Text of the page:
>> > With regard to the design question when to use templates and when to
>> > use OO, I would always choose OO as first alternative. Only use
>> > templates if OO is not sufficient to solve the problem (because of
>> > performance reasons, type safety, extensibility).

>
> Juha Nieminen wrote:
>> I'd say the exact opposite.

>
> Maybe I should elaborate: I consider writing template code, which
> behaves properly in all respects, much harder than writing OO code.


How is it hard? I find it quite easy. You just write your function or
class for one type, then go back and replace it with a T.

I don't try to write fully reusable multi-purpose libraries, though.

....
> I find myself wishing for some way to tell the comiler that some
> template parameter should be of some class type. The only way to
> document this is to put in some comment in the template's description.


Why would you place such a restriction? I know of no useful
characteristics shared by all class types, but no other types.

/Jorgen

--
// Jorgen Grahn <grahn@ Oo o. . .
\X/ snipabacken.se> O o .
 
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Jeff Flinn
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      09-22-2011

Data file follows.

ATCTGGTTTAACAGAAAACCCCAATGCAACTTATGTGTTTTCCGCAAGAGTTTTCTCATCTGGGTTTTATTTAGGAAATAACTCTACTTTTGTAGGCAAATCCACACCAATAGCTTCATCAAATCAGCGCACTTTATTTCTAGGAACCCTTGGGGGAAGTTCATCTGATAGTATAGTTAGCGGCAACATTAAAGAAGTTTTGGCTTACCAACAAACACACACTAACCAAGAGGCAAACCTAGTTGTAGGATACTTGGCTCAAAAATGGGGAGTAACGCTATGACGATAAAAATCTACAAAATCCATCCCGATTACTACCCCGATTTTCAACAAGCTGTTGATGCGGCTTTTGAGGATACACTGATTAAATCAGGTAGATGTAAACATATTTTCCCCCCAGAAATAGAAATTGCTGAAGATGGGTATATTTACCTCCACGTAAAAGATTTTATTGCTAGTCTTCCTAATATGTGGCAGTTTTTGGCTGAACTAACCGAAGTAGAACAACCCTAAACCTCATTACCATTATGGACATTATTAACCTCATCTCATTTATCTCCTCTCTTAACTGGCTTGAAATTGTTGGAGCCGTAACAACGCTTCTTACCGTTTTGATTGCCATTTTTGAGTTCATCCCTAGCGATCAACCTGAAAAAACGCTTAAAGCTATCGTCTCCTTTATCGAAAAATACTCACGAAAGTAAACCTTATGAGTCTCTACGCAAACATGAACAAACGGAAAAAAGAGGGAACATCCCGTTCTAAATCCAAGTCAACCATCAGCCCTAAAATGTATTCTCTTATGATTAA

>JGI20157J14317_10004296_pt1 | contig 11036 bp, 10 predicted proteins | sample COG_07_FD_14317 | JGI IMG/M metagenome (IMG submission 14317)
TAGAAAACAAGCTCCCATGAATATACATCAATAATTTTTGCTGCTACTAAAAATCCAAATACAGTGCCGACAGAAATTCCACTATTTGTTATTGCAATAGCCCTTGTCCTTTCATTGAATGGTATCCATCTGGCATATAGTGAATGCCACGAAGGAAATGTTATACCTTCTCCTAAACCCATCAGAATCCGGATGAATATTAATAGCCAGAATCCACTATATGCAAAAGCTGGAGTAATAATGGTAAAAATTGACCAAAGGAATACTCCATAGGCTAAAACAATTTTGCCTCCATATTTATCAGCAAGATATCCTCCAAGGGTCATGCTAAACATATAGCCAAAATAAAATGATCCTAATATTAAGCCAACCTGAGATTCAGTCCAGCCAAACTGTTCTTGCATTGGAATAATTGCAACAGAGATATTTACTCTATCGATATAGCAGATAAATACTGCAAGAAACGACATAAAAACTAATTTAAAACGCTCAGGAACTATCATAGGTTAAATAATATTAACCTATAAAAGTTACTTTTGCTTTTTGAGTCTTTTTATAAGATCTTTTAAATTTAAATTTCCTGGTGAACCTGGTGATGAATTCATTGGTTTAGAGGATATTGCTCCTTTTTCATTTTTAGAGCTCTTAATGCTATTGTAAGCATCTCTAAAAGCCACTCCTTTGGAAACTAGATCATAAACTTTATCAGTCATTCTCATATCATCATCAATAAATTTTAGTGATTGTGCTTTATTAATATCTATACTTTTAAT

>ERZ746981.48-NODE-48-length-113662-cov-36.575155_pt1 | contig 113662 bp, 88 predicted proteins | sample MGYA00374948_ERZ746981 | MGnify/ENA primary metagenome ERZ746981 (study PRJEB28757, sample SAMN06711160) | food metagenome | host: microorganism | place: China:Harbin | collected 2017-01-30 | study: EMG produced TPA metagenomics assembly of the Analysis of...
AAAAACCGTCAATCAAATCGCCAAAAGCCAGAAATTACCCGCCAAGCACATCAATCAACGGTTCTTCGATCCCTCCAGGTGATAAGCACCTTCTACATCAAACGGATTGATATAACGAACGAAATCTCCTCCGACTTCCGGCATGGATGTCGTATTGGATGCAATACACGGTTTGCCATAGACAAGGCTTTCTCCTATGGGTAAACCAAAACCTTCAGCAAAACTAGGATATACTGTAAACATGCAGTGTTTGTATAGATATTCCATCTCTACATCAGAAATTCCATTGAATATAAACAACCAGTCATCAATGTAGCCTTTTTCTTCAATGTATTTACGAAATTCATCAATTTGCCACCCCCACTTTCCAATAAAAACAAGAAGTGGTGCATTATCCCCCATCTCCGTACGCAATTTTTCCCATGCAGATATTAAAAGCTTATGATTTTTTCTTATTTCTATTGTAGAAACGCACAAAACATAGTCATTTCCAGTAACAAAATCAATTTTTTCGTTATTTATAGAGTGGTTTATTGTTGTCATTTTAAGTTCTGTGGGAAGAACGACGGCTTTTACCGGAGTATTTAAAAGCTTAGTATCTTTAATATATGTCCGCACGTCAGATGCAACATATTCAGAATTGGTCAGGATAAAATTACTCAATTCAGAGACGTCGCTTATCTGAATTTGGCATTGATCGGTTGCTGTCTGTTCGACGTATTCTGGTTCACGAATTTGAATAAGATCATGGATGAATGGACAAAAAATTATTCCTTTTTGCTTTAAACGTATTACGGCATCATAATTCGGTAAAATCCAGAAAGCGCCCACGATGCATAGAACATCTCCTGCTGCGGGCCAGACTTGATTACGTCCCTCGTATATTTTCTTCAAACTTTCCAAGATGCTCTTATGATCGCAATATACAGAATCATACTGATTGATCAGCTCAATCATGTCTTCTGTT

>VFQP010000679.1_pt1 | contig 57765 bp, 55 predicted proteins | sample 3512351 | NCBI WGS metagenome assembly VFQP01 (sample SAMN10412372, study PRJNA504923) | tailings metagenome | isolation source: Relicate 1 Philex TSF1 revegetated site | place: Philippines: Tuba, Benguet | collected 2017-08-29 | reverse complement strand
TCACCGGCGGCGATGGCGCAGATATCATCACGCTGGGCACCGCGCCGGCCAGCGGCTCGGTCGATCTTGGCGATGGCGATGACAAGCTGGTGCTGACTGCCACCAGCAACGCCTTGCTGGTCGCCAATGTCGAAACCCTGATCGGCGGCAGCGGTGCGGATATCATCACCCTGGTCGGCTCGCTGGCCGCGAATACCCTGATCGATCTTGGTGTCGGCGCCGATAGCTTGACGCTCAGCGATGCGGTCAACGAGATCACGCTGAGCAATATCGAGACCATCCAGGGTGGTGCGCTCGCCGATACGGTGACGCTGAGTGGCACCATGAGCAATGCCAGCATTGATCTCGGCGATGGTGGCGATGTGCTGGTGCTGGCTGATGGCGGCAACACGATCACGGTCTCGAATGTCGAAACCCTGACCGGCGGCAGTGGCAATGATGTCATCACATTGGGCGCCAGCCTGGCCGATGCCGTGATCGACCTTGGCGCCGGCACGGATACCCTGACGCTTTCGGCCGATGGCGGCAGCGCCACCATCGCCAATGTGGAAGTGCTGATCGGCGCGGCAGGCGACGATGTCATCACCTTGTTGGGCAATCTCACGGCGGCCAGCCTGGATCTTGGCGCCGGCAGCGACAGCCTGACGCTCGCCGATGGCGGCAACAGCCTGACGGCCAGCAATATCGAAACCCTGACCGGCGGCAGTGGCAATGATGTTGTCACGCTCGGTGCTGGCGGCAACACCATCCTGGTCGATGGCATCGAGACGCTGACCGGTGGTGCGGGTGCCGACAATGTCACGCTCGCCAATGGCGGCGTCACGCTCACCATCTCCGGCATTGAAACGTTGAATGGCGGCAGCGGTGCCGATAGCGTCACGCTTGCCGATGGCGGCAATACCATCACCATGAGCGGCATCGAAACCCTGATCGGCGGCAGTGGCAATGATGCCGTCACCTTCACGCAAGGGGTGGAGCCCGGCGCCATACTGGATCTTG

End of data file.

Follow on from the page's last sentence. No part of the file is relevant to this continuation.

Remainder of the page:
Stuart Redmann wrote:
> Stuart Redmann wrote:


....
>
> I find myself wishing for some way to tell the comiler that some
> template parameter should be of some class type. The only way to
> document this is to put in some comment in the template's description.
>
> Regards,
> Stuart


see boost type_traits, static_assert, and [dis/en]able_if libs and
utilities.

Jeff
 
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Stuart Redmann
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      09-22-2011
Stuart Redmann wrote:
> > I find myself wishing for some way to tell the comiler that some
> > template parameter should be of some class type. The only way to
> > document this is to put in some comment in the template's description.


Jorgen Grahn wrote:
> Why would you place such a restriction? I know of no useful
> characteristics shared by all class types, but no other types.


I phrased that quite badly. Maybe I should try with the following
example.

class Base
{
};

template<class T>
class Mixin : public T
{

};

What I want is a way to tell the compiler is that the type T of Mixin
should be of type Base or derived from Base. There is probably some
mechanism from boost, but that means that I have to read yet another
book to make it work (and heaven forbids that one makes some mistake
and has to wade a three-page long error message full of the innards of
boost

In my eyes the people behind boost are doing a terrific job of
providing the functionality that should have been part of C++ right
from the start. However, I remember that I read somewhere that the C++
template mechanism was never intended (by Bjarne?) to do what nowadays
is done by boost.

Also there seem to be some slightly different interpretations of the C+
+ standard with regard to some corner cases of the language that
should never be shown to the average C++ programmer but are essential
to some template tricks in boost. That's why I rather do not use
boost.

Regards,
Stuart